Tuesday, January 10, 2017

Bring it, 2017

They did say that this was going to be a winter with a lot of precipitation.

They weren't wrong. Apparently we're now at 63.6 cm more cumulative total snow for this winter than the average. And it does seem like I've spent more time this winter wrenching the handlebars back and forth to stay upright as my wheels skidded right and left in the snow.

Today, it started snowing sometime in the middle of a hectic work day for me. My director came around to tell people that if they "felt like they were in a good place" they should get out early to avoid the inevitably snarled commute. But I was going to have to go over to my other office at the BUZZ to do a bunch of edits and upload the January issue anyway, and if I was going to be in town for a while, I figured I'd rather bike home late (after the plows had maybe had a chance to start catching up to the snow, and after the rush hour press of traffic) than brave the roads in mid-storm. Also, I had way too much to do to leave work early.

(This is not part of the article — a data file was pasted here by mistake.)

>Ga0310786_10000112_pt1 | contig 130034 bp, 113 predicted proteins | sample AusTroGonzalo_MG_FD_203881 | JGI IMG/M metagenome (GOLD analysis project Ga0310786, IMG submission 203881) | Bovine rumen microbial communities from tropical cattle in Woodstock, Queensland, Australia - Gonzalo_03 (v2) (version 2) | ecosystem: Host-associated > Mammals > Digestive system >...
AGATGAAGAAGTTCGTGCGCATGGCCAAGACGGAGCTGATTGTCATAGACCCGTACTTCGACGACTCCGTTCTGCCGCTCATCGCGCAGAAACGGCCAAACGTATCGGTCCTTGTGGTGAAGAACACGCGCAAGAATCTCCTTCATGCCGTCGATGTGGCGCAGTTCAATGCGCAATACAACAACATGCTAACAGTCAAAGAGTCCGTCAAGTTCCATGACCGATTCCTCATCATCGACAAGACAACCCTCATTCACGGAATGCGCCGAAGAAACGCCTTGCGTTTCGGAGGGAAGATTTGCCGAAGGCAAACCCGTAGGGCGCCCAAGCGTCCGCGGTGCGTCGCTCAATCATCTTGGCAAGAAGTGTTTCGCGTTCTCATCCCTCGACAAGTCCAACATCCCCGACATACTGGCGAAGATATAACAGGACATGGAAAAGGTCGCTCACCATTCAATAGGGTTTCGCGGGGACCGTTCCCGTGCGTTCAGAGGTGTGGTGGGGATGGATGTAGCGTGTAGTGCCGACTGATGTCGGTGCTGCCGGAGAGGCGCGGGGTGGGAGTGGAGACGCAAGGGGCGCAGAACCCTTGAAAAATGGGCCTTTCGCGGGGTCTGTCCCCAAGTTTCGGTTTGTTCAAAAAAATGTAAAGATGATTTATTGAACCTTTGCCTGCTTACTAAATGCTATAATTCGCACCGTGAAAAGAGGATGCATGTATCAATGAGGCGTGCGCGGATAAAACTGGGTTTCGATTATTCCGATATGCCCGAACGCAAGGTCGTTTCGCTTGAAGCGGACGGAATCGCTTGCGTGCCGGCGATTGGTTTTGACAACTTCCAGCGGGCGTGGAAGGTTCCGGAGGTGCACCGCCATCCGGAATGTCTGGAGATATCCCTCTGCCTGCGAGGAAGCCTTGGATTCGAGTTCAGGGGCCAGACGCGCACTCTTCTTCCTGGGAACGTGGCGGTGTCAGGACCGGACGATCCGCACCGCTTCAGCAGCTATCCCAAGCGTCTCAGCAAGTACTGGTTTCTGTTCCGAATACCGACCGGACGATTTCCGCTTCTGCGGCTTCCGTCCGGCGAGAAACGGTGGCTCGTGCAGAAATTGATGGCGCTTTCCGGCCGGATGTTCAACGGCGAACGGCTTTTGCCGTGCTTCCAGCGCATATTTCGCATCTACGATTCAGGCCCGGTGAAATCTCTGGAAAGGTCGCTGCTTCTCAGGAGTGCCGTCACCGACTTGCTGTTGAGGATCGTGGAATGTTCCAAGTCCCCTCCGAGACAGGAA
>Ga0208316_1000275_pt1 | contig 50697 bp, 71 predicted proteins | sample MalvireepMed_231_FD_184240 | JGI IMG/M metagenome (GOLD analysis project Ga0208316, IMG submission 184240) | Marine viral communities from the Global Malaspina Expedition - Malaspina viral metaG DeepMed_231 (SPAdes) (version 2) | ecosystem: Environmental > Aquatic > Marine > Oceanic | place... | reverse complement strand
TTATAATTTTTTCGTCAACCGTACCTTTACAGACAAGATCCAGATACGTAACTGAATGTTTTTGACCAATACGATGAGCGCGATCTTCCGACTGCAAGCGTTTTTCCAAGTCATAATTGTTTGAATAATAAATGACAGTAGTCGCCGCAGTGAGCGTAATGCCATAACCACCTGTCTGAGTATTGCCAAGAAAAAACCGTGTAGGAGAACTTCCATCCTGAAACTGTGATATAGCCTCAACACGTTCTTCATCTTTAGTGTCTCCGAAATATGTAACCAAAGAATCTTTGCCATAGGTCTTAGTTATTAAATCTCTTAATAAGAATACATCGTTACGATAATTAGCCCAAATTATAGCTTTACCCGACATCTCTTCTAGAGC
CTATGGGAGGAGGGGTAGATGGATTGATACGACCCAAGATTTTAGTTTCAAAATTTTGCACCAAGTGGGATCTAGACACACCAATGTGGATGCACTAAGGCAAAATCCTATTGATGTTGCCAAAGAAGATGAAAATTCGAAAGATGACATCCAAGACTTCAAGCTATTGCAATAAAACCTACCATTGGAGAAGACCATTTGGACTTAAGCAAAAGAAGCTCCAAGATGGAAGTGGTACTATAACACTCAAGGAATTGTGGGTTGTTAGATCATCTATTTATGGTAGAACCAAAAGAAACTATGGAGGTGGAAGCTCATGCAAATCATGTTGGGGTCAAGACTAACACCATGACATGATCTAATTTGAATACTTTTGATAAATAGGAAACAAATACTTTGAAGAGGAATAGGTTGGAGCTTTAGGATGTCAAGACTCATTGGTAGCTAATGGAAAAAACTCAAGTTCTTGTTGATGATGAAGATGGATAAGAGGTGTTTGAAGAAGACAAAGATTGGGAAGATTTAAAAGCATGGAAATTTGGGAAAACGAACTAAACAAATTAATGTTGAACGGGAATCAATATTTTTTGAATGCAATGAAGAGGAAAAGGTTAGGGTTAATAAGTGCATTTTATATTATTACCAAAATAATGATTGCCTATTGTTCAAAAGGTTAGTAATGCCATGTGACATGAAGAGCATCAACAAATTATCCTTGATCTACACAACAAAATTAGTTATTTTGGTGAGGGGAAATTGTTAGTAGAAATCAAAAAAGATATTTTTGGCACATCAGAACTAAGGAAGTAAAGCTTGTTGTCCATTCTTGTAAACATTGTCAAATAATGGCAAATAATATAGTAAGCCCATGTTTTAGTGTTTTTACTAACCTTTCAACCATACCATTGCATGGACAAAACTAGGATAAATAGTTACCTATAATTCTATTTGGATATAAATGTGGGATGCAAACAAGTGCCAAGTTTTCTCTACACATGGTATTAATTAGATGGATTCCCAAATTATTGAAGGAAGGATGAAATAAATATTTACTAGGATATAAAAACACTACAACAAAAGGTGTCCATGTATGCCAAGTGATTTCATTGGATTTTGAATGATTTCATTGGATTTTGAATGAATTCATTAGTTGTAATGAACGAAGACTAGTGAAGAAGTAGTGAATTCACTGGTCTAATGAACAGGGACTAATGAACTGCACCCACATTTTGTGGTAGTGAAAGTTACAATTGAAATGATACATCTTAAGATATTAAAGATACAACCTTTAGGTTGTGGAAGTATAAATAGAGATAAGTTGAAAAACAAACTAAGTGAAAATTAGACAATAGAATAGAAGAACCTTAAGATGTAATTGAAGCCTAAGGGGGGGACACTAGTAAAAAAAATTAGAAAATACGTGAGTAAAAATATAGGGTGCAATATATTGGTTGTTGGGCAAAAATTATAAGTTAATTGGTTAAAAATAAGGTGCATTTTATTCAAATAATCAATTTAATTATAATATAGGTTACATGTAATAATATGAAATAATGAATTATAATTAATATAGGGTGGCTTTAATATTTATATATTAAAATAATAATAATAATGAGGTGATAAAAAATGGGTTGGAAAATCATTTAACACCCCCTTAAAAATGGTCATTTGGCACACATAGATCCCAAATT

So, I wound up heading home at about 7:30 pm, in the middle of a full-blown storm.

It didn't look that bad until I got outside and realized how much snow was coming down and how white the streets were. There was no bare pavement at all on Gloucester. I hauled the bike out to the shallowest bit when the road looked clear, got on, skidded and counter-corrected my way to Kent, waited until there wasn't a car for a block before swinging out onto Kent, and then got myself to the Laurier lane.

I was not alone! As I turned onto the lane, I saw that a fellow frostbiker had been there before me. I felt a certain cameraderie with whoever that was.